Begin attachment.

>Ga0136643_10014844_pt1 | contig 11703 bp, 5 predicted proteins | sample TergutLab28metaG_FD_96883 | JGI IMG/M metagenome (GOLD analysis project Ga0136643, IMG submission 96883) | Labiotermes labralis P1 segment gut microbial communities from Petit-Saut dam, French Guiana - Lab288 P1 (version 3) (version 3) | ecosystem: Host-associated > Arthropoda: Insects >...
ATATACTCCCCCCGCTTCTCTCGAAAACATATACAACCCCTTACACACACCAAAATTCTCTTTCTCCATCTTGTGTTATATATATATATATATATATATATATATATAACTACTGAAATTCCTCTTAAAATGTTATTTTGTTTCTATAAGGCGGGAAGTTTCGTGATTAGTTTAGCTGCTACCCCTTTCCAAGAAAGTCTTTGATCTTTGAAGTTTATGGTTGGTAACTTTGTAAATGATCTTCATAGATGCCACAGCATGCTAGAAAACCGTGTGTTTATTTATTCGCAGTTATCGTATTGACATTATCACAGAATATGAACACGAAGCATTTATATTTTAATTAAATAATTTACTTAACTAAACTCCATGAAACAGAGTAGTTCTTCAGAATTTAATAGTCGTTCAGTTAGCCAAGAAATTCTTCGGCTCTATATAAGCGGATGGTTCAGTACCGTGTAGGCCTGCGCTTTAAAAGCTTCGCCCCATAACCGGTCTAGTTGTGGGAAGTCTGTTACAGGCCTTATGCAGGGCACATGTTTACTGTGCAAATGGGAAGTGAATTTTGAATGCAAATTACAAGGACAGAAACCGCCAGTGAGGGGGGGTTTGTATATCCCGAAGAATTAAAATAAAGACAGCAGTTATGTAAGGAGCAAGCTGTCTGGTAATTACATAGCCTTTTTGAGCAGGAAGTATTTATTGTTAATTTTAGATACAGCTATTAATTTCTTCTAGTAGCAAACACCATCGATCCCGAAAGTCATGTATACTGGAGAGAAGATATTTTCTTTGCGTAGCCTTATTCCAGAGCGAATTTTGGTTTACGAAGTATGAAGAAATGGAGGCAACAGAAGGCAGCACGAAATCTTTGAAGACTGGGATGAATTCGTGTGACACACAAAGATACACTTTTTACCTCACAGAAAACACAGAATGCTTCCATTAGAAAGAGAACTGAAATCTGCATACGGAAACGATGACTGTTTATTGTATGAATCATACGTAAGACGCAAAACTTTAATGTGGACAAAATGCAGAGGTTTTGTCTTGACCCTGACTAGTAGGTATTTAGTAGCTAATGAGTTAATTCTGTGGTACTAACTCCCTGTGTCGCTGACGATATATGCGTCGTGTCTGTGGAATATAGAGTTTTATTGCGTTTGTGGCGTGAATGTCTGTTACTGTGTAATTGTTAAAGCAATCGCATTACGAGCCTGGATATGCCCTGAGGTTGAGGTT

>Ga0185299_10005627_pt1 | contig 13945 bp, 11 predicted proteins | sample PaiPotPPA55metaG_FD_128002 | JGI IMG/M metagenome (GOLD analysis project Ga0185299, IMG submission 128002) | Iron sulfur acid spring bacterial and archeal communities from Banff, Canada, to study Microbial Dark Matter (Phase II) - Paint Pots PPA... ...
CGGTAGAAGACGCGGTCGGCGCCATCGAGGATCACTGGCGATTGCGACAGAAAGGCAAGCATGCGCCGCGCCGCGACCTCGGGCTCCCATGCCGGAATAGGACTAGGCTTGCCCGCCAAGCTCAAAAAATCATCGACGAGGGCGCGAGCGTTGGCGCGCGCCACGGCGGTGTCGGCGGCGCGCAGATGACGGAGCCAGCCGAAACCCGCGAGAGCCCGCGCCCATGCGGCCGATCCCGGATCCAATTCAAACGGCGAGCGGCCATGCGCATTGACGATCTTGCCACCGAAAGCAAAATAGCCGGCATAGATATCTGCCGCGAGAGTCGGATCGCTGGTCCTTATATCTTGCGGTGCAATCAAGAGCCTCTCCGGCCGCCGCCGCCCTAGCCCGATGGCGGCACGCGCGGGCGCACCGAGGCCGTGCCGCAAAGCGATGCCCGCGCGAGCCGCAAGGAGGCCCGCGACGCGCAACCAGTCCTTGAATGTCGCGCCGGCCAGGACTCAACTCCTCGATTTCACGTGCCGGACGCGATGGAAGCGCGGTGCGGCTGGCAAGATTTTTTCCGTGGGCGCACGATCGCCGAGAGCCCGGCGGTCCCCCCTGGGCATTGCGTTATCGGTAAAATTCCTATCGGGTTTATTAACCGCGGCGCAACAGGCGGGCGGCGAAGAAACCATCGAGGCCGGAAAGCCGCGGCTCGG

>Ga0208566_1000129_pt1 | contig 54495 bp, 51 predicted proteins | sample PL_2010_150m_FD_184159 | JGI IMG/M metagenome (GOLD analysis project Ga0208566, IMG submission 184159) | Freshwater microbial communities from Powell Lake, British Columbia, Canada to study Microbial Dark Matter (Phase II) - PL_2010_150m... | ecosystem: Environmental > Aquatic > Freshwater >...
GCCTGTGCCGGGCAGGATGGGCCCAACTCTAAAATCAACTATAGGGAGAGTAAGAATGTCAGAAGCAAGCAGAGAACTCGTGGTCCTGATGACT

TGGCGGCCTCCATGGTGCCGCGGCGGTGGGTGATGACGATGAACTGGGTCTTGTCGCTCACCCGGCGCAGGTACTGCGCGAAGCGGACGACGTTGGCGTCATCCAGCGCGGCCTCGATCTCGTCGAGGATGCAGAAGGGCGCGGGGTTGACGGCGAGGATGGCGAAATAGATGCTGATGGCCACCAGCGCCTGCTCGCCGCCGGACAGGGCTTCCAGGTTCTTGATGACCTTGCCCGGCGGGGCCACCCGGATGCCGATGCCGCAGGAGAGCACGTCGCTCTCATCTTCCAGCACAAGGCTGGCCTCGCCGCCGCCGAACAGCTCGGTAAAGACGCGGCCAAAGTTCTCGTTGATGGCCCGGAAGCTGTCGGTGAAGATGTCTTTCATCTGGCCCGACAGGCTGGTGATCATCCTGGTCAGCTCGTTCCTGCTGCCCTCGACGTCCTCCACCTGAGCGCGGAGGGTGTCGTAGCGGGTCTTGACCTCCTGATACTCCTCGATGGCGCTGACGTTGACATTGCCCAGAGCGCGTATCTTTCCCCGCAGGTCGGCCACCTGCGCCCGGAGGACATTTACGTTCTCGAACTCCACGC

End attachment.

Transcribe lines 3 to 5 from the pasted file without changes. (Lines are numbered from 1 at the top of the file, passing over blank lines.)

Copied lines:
>Ga0185299_10005627_pt1 | contig 13945 bp, 11 predicted proteins | sample PaiPotPPA55metaG_FD_128002 | JGI IMG/M metagenome (GOLD analysis project Ga0185299, IMG submission 128002) | Iron sulfur acid spring bacterial and archeal communities from Banff, Canada, to study Microbial Dark Matter (Phase II) - Paint Pots PPA... ...
CGGTAGAAGACGCGGTCGGCGCCATCGAGGATCACTGGCGATTGCGACAGAAAGGCAAGCATGCGCCGCGCCGCGACCTCGGGCTCCCATGCCGGAATAGGACTAGGCTTGCCCGCCAAGCTCAAAAAATCATCGACGAGGGCGCGAGCGTTGGCGCGCGCCACGGCGGTGTCGGCGGCGCGCAGATGACGGAGCCAGCCGAAACCCGCGAGAGCCCGCGCCCATGCGGCCGATCCCGGATCCAATTCAAACGGCGAGCGGCCATGCGCATTGACGATCTTGCCACCGAAAGCAAAATAGCCGGCATAGATATCTGCCGCGAGAGTCGGATCGCTGGTCCTTATATCTTGCGGTGCAATCAAGAGCCTCTCCGGCCGCCGCCGCCCTAGCCCGATGGCGGCACGCGCGGGCGCACCGAGGCCGTGCCGCAAAGCGATGCCCGCGCGAGCCGCAAGGAGGCCCGCGACGCGCAACCAGTCCTTGAATGTCGCGCCGGCCAGGACTCAACTCCTCGATTTCACGTGCCGGACGCGATGGAAGCGCGGTGCGGCTGGCAAGATTTTTTCCGTGGGCGCACGATCGCCGAGAGCCCGGCGGTCCCCCCTGGGCATTGCGTTATCGGTAAAATTCCTATCGGGTTTATTAACCGCGGCGCAACAGGCGGGCGGCGAAGAAACCATCGAGGCCGGAAAGCCGCGGCTCGG

>Ga0208566_1000129_pt1 | contig 54495 bp, 51 predicted proteins | sample PL_2010_150m_FD_184159 | JGI IMG/M metagenome (GOLD analysis project Ga0208566, IMG submission 184159) | Freshwater microbial communities from Powell Lake, British Columbia, Canada to study Microbial Dark Matter (Phase II) - PL_2010_150m... | ecosystem: Environmental > Aquatic > Freshwater >...